Terra Mystica

Terra Mystica was the last of the hot Essen ’12 release I tried. And the first time out, I wasn’t very impressed.

Especially if you’re being taught by someone else and haven’t personally absorbed the rulebook, Terra Mystica is a rather complex game – more complex than Tigris & Euprates, I think, the game that in my mind sets the bar for about as complicated a game as I want to have to explain from scratch. Terra Mystica has a lot of moving parts – cult tracks, magic bowls, buildings, towns, fortresses, favors, priests, terraforming, and so on. If someone is sitting there explaining the game to you, it is not immediately apparent why this sucker needs to be as complicated as it is. Plus, then, everyone gets their own race with their own properties and customized player mat, and at this point your head possibly explodes. Good luck if your game explainer is not particularly deft.

On an absolute scale, of course, Terra Mystica isn’t that bad. I play ASL, after all. But Terra Mystica is an abstract eurogame. When you look at it from the perspective of sitting down to play one session, as a design it seems to really only have two thematic elements: managing a diverse economy (the 5 different building types do different things and have different building/upgrade costs and produce different combinations of resources), and managing the cooperative/competitive tension of wanting to have neighbors (because it helps you generate magic, useful for a wide variety of purposes) and yet not be constrained or cut off by them (because you are managing an expanding settlement). Really, that’s about it. There are of course intricate details to all this, but in most cases they look like VP-optimizing puzzles rather than expressive game systems.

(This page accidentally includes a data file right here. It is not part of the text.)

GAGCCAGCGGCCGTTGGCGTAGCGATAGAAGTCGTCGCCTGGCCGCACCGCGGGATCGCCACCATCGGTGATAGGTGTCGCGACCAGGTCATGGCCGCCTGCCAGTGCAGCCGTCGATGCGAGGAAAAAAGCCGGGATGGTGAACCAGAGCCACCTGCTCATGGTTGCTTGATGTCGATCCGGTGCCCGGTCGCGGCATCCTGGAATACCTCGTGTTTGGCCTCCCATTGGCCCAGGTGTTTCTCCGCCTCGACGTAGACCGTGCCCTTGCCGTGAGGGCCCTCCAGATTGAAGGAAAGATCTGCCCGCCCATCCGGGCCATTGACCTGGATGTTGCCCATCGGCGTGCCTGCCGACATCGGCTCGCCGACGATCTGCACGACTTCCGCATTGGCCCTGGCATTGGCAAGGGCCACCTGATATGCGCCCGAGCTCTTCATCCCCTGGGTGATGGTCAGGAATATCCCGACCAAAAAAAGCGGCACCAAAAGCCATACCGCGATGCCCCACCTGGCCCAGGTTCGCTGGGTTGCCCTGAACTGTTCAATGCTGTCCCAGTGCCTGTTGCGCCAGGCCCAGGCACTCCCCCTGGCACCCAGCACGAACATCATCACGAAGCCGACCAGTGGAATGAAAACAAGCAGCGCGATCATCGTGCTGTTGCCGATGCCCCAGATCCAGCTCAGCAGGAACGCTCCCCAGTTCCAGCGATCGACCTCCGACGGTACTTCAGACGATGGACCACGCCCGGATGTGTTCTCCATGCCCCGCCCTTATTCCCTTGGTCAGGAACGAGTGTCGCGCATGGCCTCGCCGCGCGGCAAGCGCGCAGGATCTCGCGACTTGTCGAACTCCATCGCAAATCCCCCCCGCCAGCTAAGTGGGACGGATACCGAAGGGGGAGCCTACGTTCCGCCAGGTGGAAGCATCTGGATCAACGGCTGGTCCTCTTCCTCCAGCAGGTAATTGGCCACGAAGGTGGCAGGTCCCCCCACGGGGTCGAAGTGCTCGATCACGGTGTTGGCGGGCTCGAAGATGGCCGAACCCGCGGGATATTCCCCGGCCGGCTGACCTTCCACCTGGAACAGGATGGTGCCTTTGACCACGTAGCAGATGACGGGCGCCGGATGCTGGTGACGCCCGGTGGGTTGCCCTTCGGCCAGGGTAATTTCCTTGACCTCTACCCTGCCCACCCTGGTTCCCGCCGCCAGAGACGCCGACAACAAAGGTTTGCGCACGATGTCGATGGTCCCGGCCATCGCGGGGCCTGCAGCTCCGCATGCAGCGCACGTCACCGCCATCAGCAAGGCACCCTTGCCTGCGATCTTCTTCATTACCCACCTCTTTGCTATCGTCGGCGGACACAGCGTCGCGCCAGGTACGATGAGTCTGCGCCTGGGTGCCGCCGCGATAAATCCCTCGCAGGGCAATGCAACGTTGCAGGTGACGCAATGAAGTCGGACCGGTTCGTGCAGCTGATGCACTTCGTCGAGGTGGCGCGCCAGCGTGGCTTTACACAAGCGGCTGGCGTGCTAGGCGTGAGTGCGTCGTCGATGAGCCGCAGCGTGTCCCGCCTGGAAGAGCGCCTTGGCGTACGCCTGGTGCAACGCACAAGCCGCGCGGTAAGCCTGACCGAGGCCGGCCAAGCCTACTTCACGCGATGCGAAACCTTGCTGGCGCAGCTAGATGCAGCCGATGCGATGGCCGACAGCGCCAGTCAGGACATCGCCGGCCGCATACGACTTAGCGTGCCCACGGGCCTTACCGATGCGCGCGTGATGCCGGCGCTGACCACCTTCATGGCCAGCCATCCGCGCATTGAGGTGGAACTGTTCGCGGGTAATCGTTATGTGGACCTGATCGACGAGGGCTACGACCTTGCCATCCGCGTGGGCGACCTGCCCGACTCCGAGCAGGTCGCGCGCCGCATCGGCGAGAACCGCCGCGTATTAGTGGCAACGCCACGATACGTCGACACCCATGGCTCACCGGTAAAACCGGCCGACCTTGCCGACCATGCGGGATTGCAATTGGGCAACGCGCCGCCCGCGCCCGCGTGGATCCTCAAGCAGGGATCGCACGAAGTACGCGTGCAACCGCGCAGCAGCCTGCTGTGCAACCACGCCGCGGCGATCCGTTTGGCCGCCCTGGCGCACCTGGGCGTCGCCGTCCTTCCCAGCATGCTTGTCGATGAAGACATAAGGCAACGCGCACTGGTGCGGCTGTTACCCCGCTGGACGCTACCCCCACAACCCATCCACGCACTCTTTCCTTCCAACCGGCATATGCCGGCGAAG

Anyway, that was my impression on first playing it, and the net effect wasn’t particularly positive. It just felt overwrought. However, my opinion of the game improved when I understood Terra Mystica isn’t really a game best judged on one playing. As I mentioned, Terra Mystica has many – 14 – different playable factions. These are not slightly different player positions. They are very different, more divergent even than the alien species in Eclipse, and this is why the game is as complex as it it is. Without that level of inherent system complexity, it’s hard to imagine how you could cleanly support such a wide array of different factions. In fact, Terra Mystica accomplishes its impressive diversity generally by efficiently parameterizing the game’s various systems, not through special rules. As a way to go, this is a pretty good one.

For me, this is where Terra Mystica succeeds: in providing a rich exploration experience. Every time you sit down to play a new faction, it’s a different game and a different set of challenges. The Swarm and the Witches and the Engineers all play very differently and exploring these different points of view can be powerfully engaging. Eclipse and Terra Mystica are similar designs in many ways (even if the end effects of those design techniques are quite different), and this is one area in which I think Terra Mystica does better.